How to enable corridor planning for both
automated and conventional barges?
When a vessel starts or changes its voyage, it has to report its voyage, vessel and cargo information. During the trip, he will come across different obstacles such as locks and drawbridges for which he will contact the local authority to request a passage.
The current procedures are request-based and the FCFS-principle (first come, first served) is applied to every obstacle, but there is the vision and dream to make this planning-driven. (more information about typical obstacles can be found below)
The inland waterway network reaches wide and far in the hinterland, which creates a dense network where corridors can be identified. A corridor is a waterway highway that is a typical trajectory between two important cargo hubs.
The big question is now, how can a planning-driven system (on corridor or network level) be accepted to ensure optimal navigation of both automated and conventional barges, but further also include the smaller waterways and reach the far hinterland?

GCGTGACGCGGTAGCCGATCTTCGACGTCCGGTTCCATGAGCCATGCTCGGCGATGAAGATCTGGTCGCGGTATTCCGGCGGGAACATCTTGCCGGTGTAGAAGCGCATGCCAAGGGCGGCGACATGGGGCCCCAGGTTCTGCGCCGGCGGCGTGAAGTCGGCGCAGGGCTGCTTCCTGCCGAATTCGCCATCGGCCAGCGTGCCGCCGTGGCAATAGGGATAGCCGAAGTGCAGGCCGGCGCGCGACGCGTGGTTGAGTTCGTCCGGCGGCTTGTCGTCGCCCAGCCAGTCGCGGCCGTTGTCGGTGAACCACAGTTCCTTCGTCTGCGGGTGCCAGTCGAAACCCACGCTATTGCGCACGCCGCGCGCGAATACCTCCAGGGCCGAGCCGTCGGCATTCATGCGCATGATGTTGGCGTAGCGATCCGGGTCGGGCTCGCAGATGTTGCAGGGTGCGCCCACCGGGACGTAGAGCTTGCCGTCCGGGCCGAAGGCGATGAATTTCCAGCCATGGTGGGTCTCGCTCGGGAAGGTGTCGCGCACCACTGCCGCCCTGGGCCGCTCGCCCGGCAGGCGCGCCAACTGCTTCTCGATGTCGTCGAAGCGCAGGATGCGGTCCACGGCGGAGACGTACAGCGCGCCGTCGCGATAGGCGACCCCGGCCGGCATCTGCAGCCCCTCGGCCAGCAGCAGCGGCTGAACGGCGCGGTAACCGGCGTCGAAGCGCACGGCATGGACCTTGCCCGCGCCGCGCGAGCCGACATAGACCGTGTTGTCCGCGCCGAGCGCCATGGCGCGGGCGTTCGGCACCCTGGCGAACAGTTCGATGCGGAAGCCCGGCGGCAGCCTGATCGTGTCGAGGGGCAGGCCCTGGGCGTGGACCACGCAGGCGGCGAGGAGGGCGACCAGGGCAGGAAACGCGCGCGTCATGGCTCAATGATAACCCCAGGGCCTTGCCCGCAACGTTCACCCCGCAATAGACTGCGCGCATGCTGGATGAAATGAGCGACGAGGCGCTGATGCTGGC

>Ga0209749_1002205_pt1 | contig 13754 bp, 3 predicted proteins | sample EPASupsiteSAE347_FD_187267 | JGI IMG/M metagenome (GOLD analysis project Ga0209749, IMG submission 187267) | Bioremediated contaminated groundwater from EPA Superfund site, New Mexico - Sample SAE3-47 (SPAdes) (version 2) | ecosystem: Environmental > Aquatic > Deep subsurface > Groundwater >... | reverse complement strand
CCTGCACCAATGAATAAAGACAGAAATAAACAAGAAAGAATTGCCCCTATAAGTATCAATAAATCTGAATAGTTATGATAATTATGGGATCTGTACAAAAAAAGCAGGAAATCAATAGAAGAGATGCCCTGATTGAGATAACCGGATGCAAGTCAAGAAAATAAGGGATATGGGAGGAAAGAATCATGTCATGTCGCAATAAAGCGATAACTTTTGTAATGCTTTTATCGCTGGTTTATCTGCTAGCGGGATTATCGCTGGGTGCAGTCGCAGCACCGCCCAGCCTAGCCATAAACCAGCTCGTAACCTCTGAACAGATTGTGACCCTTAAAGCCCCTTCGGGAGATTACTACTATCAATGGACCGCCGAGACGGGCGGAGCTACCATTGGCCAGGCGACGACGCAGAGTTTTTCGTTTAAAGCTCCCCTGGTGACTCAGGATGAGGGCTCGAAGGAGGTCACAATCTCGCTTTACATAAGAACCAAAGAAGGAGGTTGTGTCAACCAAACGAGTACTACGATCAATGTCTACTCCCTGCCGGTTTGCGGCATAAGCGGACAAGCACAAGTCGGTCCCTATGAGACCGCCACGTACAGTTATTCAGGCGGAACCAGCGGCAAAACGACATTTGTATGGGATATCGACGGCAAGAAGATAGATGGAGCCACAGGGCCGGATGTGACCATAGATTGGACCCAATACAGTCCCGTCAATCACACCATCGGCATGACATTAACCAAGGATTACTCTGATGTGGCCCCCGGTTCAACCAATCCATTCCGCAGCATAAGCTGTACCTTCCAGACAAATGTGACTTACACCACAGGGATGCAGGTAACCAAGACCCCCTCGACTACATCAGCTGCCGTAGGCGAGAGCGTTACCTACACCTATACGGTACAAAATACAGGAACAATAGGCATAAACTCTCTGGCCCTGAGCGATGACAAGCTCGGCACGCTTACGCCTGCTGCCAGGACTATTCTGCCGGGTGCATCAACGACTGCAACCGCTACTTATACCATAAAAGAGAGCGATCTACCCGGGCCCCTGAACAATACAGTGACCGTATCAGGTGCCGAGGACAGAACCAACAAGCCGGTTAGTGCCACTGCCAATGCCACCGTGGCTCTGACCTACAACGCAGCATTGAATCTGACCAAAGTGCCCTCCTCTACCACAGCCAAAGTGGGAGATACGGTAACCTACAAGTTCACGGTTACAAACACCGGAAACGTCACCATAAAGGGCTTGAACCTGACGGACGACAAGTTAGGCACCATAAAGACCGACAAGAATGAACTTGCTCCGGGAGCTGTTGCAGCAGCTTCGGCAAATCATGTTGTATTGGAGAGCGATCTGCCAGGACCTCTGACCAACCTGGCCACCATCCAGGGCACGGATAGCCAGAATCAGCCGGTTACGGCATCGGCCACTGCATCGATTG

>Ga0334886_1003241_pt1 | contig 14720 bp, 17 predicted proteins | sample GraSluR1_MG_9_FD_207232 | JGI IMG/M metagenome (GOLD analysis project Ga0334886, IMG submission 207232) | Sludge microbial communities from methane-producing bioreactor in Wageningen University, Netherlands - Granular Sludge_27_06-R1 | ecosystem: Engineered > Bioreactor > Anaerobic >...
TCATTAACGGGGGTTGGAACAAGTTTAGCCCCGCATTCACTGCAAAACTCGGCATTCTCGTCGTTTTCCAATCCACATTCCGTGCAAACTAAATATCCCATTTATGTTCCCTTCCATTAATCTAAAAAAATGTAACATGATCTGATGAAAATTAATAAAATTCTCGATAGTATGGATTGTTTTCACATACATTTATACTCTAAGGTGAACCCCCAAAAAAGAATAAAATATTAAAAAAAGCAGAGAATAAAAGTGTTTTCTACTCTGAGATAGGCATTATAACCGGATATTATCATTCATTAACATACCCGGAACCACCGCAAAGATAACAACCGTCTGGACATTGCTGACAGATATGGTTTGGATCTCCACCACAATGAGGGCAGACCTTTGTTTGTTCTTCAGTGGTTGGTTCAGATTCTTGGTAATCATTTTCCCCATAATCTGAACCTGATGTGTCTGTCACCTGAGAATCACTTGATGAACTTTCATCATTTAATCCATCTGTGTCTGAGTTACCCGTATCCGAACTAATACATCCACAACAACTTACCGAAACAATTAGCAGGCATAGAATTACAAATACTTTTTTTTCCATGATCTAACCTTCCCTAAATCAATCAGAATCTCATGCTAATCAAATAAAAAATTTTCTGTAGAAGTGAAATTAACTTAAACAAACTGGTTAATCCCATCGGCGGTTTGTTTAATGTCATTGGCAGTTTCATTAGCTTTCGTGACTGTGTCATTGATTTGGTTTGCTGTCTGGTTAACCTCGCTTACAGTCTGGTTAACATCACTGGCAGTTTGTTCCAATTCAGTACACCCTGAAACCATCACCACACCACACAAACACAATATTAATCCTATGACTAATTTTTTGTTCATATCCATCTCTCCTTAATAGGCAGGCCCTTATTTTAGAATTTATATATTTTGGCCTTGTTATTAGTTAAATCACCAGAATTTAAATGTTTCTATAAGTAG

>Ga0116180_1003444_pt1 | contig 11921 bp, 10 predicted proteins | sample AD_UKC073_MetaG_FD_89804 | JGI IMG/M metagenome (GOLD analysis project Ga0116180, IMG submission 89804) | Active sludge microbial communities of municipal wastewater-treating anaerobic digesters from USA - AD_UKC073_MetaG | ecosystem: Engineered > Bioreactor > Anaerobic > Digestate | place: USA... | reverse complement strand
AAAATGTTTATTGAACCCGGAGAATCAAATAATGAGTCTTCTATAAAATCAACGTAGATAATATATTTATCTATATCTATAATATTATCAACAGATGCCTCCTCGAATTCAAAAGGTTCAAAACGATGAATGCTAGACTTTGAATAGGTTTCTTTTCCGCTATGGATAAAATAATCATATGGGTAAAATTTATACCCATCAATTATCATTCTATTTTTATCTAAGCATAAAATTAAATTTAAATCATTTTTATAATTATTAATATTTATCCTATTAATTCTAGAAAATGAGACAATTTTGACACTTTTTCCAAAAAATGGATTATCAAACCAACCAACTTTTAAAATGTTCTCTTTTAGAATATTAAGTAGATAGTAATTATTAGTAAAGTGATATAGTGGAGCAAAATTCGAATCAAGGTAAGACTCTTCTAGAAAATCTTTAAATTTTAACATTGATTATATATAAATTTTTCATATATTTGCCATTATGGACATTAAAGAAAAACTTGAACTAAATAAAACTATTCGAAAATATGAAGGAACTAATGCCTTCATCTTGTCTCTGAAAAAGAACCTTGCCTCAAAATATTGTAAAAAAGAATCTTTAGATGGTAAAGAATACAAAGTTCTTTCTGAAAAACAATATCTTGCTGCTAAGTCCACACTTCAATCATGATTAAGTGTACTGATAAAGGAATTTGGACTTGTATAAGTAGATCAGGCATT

It was a dream of many inland waterway players to enable this. The reasons for this can be found as well on the barge side as on the authority side.
On the barge side, the tracking of the barge including Required Time of Arrival, will make sure it is able to adapt its speed, which eventually will lead to a reduction in fuel consumption. An enormous important cost for the barge operators.
On the authority side, the advantages are twofold. First, a clear schedule will make sure that congestions are avoided, for example on busy locks located in the ports. Further, it can contribute to the solution of the Green Deal.
A relevant example can be found below to make the situation more tangible.
A barge leaves from the Port of Antwerp and wants to reach Paris. Two possible routes can be identified, using first the Leie (Gent – Waregem – Kortrijk) or the Schelde (Gent – Oudenaarde). There are multiple factors that impact an “optimal route”, which are:
How does the planning procedure needs to be designed to optimize the cargo flows in Flanders? Multiple follow-up questions can immediately be enlisted: